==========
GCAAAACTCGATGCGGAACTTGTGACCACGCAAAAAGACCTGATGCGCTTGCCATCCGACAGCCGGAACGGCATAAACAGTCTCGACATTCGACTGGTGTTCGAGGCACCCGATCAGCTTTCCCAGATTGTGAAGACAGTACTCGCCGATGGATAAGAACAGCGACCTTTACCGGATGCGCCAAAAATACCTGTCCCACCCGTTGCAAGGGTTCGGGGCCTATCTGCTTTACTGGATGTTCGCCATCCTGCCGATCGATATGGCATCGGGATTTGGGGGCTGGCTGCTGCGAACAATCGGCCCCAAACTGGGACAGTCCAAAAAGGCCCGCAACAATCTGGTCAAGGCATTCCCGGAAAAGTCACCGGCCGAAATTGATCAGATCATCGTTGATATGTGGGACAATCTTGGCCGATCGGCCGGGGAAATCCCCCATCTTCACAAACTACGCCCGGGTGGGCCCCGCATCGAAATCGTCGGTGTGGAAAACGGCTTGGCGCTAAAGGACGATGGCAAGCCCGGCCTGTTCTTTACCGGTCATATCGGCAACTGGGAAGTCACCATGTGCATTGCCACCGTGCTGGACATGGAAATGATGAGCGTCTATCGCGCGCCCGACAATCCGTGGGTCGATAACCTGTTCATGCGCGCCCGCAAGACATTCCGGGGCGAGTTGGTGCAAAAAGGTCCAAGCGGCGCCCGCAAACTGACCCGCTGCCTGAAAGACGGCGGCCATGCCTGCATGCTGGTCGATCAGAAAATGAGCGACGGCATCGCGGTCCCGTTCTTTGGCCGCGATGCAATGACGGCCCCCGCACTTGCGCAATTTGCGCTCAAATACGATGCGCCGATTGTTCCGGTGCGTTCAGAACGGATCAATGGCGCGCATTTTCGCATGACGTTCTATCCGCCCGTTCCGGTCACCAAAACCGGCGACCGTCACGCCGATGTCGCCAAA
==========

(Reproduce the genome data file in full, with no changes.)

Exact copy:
GCAAAACTCGATGCGGAACTTGTGACCACGCAAAAAGACCTGATGCGCTTGCCATCCGACAGCCGGAACGGCATAAACAGTCTCGACATTCGACTGGTGTTCGAGGCACCCGATCAGCTTTCCCAGATTGTGAAGACAGTACTCGCCGATGGATAAGAACAGCGACCTTTACCGGATGCGCCAAAAATACCTGTCCCACCCGTTGCAAGGGTTCGGGGCCTATCTGCTTTACTGGATGTTCGCCATCCTGCCGATCGATATGGCATCGGGATTTGGGGGCTGGCTGCTGCGAACAATCGGCCCCAAACTGGGACAGTCCAAAAAGGCCCGCAACAATCTGGTCAAGGCATTCCCGGAAAAGTCACCGGCCGAAATTGATCAGATCATCGTTGATATGTGGGACAATCTTGGCCGATCGGCCGGGGAAATCCCCCATCTTCACAAACTACGCCCGGGTGGGCCCCGCATCGAAATCGTCGGTGTGGAAAACGGCTTGGCGCTAAAGGACGATGGCAAGCCCGGCCTGTTCTTTACCGGTCATATCGGCAACTGGGAAGTCACCATGTGCATTGCCACCGTGCTGGACATGGAAATGATGAGCGTCTATCGCGCGCCCGACAATCCGTGGGTCGATAACCTGTTCATGCGCGCCCGCAAGACATTCCGGGGCGAGTTGGTGCAAAAAGGTCCAAGCGGCGCCCGCAAACTGACCCGCTGCCTGAAAGACGGCGGCCATGCCTGCATGCTGGTCGATCAGAAAATGAGCGACGGCATCGCGGTCCCGTTCTTTGGCCGCGATGCAATGACGGCCCCCGCACTTGCGCAATTTGCGCTCAAATACGATGCGCCGATTGTTCCGGTGCGTTCAGAACGGATCAATGGCGCGCATTTTCGCATGACGTTCTATCCGCCCGTTCCGGTCACCAAAACCGGCGACCGTCACGCCGATGTCGCCAAA